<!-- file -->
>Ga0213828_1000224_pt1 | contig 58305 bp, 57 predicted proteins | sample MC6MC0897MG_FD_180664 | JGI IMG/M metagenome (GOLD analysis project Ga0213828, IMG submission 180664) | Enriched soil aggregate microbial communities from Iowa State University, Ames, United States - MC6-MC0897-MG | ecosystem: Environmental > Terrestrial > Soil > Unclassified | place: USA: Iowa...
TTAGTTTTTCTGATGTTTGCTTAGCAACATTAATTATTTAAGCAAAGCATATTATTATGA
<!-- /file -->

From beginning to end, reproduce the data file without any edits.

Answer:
>Ga0213828_1000224_pt1 | contig 58305 bp, 57 predicted proteins | sample MC6MC0897MG_FD_180664 | JGI IMG/M metagenome (GOLD analysis project Ga0213828, IMG submission 180664) | Enriched soil aggregate microbial communities from Iowa State University, Ames, United States - MC6-MC0897-MG | ecosystem: Environmental > Terrestrial > Soil > Unclassified | place: USA: Iowa...
TTAGTTTTTCTGATGTTTGCTTAGCAACATTAATTATTTAAGCAAAGCATATTATTATGA